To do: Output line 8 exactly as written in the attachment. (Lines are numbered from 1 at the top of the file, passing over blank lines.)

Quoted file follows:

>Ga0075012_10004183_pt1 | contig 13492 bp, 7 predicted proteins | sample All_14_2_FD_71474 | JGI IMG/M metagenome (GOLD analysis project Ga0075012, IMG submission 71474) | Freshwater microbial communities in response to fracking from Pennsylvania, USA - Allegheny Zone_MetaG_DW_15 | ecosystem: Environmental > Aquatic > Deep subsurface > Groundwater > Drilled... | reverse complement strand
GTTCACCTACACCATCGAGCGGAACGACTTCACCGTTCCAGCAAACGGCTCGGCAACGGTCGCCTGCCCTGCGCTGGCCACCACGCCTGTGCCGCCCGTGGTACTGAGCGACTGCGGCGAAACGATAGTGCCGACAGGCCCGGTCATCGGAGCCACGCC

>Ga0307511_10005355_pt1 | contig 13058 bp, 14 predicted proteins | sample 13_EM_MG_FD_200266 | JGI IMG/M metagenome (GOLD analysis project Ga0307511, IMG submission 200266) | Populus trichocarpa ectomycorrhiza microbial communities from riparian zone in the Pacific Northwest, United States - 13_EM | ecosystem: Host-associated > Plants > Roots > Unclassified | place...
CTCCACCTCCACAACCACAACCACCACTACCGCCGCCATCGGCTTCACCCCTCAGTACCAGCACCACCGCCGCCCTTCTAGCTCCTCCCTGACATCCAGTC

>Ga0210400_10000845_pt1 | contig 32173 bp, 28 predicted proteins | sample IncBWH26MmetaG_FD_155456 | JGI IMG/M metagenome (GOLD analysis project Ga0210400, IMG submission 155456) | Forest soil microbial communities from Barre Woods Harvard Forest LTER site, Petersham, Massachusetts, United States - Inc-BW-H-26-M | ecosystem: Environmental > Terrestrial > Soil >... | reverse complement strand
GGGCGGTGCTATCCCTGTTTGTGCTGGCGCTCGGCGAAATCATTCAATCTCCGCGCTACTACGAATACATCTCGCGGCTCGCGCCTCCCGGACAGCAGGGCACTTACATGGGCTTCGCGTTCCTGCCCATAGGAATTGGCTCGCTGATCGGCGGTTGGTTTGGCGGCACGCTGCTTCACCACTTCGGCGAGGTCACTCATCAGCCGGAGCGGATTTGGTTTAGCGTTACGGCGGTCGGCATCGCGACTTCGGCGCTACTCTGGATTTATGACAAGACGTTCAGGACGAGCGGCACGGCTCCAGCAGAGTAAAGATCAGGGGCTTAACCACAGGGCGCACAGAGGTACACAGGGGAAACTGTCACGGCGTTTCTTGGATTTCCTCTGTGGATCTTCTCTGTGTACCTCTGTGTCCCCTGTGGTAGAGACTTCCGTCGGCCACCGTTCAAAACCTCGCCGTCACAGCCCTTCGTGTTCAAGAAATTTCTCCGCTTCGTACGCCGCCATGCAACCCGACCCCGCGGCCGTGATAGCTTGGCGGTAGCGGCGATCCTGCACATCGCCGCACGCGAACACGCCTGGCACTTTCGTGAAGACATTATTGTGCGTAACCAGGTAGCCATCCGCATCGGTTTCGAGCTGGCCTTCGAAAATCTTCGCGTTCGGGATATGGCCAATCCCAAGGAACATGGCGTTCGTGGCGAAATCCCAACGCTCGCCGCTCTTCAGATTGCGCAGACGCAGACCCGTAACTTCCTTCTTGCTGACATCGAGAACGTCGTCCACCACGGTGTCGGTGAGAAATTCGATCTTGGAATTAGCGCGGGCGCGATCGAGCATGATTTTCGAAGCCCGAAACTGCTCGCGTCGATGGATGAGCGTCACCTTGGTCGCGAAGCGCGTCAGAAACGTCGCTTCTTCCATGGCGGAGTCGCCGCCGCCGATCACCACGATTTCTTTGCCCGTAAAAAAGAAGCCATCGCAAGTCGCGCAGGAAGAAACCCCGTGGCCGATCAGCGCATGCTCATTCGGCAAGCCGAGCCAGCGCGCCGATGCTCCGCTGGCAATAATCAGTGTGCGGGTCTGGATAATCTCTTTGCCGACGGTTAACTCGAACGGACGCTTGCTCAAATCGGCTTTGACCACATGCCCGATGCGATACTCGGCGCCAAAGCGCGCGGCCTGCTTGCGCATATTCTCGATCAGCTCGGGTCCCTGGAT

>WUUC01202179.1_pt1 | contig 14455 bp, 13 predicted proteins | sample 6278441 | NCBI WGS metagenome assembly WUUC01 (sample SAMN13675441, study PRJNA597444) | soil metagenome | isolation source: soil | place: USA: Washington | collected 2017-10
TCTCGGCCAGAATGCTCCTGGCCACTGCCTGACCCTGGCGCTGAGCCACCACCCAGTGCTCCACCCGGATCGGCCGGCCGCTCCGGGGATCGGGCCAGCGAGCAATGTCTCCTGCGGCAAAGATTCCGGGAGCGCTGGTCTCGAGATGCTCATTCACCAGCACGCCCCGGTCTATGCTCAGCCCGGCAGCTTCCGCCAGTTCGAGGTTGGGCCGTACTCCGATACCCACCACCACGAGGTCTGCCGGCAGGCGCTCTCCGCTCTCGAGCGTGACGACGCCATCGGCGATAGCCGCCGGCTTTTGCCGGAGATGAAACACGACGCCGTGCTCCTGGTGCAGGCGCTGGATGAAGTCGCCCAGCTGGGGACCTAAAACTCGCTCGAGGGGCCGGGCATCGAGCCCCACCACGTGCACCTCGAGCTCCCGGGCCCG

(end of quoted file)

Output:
TCTCGGCCAGAATGCTCCTGGCCACTGCCTGACCCTGGCGCTGAGCCACCACCCAGTGCTCCACCCGGATCGGCCGGCCGCTCCGGGGATCGGGCCAGCGAGCAATGTCTCCTGCGGCAAAGATTCCGGGAGCGCTGGTCTCGAGATGCTCATTCACCAGCACGCCCCGGTCTATGCTCAGCCCGGCAGCTTCCGCCAGTTCGAGGTTGGGCCGTACTCCGATACCCACCACCACGAGGTCTGCCGGCAGGCGCTCTCCGCTCTCGAGCGTGACGACGCCATCGGCGATAGCCGCCGGCTTTTGCCGGAGATGAAACACGACGCCGTGCTCCTGGTGCAGGCGCTGGATGAAGTCGCCCAGCTGGGGACCTAAAACTCGCTCGAGGGGCCGGGCATCGAGCCCCACCACGTGCACCTCGAGCTCCCGGGCCCG